Building disputes and arbitration clauses

Building dispute litigation before a Court or tribunal, like any other form of commercial litigation, can be a stressful, time-consuming and costly process.  Commercial building contracts commonly include alternative dispute resolution mechanisms, such as arbitration, as an option to formal litigation in anticipation it will more efficiently resolve any dispute.

For example, arbitrations are usually:

  • not bound by formal Court procedures, the arbitration clause often providing for more flexible and efficient processes in comparison to the strict rules of Court;
  • not bound by the rules of evidence but are expected to afford the parties natural justice; and
  • binding on the parties in the sense that they must engage in the arbitration process before having recourse to formal Court or Tribunal proceedings.

This latter point was illustrated in the recent decision of 4D Electrical Qld v Greyburn Pty Ltd [2020] QCAT 74.

Overview of 4D Electrical Qld v Greyburn Pty Ltd [2020] QCAT 74.

4D Electrical Qld (4D) as subcontractor entered into a contract with Greyburn Pty Ltd ACN 163 823 158 (Greyburn) as the principal contractor for the supply and installation of electrical works at commercial premises.  4D asserted it was owed money by Greyburn in respect of the works performed.  The contract contained an arbitration clause which:

  • required, in the event of a dispute arising, for it to be referred to arbitration;
  • prevented a party from commencing and maintaining any legal action in respect of the dispute until it had been arbitrated;
  • in the event of such legal action, restricted it to the amount of relief the arbitrator found either party was entitled to.

In spite of the arbitration clause, 4D commenced proceedings with the Queensland Civil and Administrative Tribunal (QCAT) to recover the amount claimed before the dispute had been arbitrated.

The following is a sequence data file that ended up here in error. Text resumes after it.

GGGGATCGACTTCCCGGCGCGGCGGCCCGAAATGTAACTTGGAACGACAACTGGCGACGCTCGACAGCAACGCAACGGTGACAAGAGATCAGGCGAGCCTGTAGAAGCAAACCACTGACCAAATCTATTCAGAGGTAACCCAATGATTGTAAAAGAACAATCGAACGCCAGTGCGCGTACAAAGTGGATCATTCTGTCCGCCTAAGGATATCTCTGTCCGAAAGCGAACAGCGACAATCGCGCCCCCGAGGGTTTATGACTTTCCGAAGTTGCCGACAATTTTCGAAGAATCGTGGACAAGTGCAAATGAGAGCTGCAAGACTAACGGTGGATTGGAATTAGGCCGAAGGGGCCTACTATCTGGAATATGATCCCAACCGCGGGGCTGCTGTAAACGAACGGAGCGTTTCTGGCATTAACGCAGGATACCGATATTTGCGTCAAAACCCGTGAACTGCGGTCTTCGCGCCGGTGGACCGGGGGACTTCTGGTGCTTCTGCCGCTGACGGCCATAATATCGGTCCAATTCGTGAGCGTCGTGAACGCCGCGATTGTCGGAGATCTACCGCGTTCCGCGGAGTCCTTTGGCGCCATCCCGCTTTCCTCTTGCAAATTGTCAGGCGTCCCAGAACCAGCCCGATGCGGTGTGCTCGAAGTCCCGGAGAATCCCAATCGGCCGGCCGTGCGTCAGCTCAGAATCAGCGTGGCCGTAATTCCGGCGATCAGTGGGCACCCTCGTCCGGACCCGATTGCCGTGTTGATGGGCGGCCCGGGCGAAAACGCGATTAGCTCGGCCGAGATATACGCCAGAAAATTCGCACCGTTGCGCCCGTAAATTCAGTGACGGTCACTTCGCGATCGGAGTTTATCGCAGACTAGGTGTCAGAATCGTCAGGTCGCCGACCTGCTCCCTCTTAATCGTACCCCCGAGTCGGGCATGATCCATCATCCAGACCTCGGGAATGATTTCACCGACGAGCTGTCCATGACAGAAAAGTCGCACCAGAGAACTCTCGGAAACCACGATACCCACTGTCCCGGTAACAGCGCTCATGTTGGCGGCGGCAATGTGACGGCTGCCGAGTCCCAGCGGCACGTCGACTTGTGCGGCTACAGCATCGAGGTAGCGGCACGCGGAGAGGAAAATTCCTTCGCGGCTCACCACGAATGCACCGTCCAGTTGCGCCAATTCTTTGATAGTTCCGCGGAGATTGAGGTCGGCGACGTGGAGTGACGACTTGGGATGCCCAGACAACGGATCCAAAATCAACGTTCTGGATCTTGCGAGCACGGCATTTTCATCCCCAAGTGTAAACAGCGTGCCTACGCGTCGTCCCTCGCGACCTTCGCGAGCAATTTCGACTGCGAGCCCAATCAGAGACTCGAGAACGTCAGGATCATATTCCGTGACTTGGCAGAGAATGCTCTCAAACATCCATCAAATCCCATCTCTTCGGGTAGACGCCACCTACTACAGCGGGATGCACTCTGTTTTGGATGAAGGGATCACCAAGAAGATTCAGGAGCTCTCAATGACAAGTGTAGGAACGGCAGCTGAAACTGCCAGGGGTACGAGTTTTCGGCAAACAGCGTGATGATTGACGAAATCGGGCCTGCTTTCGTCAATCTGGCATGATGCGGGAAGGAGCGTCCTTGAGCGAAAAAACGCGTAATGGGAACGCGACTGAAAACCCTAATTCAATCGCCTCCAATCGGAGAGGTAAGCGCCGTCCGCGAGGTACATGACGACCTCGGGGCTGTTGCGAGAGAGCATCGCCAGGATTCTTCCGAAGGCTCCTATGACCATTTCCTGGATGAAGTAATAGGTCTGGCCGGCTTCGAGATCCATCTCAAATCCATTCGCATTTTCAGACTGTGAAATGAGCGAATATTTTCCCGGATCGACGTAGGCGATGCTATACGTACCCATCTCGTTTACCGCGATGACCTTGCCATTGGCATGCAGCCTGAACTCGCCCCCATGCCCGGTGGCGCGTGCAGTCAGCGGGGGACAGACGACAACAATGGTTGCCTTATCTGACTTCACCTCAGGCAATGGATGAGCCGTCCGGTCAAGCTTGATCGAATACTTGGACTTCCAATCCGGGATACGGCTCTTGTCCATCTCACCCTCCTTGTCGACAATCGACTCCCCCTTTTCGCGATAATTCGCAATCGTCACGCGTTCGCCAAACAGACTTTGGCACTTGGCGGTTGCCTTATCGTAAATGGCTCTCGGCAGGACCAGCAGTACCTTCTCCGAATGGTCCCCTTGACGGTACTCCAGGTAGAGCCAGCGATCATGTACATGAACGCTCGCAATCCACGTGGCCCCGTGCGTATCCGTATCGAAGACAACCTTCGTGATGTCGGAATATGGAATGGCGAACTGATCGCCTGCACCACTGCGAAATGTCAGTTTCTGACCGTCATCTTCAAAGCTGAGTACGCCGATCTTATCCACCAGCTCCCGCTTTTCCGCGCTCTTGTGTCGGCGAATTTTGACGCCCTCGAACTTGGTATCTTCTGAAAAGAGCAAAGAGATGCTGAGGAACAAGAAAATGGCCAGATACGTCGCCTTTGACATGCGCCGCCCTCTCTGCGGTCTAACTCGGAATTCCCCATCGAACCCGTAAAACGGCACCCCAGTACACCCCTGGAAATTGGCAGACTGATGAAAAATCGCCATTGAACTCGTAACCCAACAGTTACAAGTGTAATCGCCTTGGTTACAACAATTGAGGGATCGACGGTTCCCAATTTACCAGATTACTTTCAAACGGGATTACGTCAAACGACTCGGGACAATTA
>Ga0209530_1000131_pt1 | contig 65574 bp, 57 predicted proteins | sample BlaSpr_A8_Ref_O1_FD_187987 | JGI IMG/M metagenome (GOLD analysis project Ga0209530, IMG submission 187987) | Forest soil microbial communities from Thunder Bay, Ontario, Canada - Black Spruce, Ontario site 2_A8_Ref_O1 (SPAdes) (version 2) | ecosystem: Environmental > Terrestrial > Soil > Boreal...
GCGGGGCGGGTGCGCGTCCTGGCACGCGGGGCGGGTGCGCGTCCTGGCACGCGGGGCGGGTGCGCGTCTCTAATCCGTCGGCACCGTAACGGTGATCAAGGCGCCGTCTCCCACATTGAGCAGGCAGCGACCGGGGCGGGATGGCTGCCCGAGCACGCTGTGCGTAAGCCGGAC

Greyburn sought to have the QCAT proceedings dismissed because of non-compliance with the arbitration clause.  4D in response asserted that participation in the contractual arbitration process would be futile and would not lead to resolution of the dispute.

QCAT, having found the parties had not participated in the alternative dispute resolution process at all, was not convinced arbitration was bound to fail.  In respect of Greyburn’s desire to have the QCAT proceedings dismissed, the QCAT observed it had the power to dismiss proceedings that were an abuse of process.  That said, the QCAT determined it would stay the proceedings pending compliance with the arbitration clause.

As a creature of statute, QCAT only had those powers conferred upon it by the Queensland Civil and Administrative Tribunal Act 2009 (Qld) and enabling Acts, such as the Queensland Building and Construction Commission Act 1991 (Qld) and neither of those Acts conferred any general power on QCAT to stay proceedings.

However it was held QCAT had implied powers reasonably necessary to accomplish the requirements under those Acts, and in the circumstances found it appropriate in the interests of justice to stay the proceeding for three months. QCAT said that in the event 4D within that time did not file evidence of the parties having complied with the arbitration clause, only then would the proceedings be dismissed.

Takeaways

The case again illustrates that courts and tribunals will wherever possible keep parties to the bargain they struck, including pre-proceedings mandatory dispute resolution processes.

Further references

Legislation

Queensland Building and Construction Commission Act 1991

Queensland Civil and Administrative Tribunal Act 2009

Related articles by Dundas Lawyers

Top ways to avoid a building dispute in Queensland

Implications of non-compliance with the Queensland Building and Construction Commission Act (Qld) 1991

Why you should not engage an unlicensed building contractor

Implications of performing unlicensed building work

QBCC Home Warranty Insurance – Part 1 and 2

Further information

If you need assistance regarding Queensland building and construction matters, please telephone me for an obligation free and confidential discussion.

mitch brown lawyer 

Mitch Brown Dip.T.,BA.,LL.B.,MQLS.
Legal Practice Director
Telephone: (07) 5646 9174
Mobile: 0420 205 105
e: mbrown@dundaslawyersgc.com.au

 

 

Disclaimer

This article contains general commentary only. You should not rely on the commentary as legal advice.  Specific legal advice should be obtained to ascertain how the law applies to your particular circumstances. 

 

 

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